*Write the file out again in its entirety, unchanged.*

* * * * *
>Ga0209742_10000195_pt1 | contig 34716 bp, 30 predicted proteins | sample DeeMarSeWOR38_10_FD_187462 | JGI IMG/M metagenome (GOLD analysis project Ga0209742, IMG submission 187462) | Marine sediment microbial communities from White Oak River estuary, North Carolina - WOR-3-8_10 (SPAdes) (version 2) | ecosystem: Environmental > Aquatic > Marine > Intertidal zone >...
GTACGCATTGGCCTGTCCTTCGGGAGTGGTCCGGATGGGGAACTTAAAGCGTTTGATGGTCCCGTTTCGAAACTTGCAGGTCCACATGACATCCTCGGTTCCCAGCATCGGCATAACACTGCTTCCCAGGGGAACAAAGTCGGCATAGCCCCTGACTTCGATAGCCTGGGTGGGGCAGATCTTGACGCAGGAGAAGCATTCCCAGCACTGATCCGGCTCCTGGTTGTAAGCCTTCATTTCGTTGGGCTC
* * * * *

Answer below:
>Ga0209742_10000195_pt1 | contig 34716 bp, 30 predicted proteins | sample DeeMarSeWOR38_10_FD_187462 | JGI IMG/M metagenome (GOLD analysis project Ga0209742, IMG submission 187462) | Marine sediment microbial communities from White Oak River estuary, North Carolina - WOR-3-8_10 (SPAdes) (version 2) | ecosystem: Environmental > Aquatic > Marine > Intertidal zone >...
GTACGCATTGGCCTGTCCTTCGGGAGTGGTCCGGATGGGGAACTTAAAGCGTTTGATGGTCCCGTTTCGAAACTTGCAGGTCCACATGACATCCTCGGTTCCCAGCATCGGCATAACACTGCTTCCCAGGGGAACAAAGTCGGCATAGCCCCTGACTTCGATAGCCTGGGTGGGGCAGATCTTGACGCAGGAGAAGCATTCCCAGCACTGATCCGGCTCCTGGTTGTAAGCCTTCATTTCGTTGGGCTC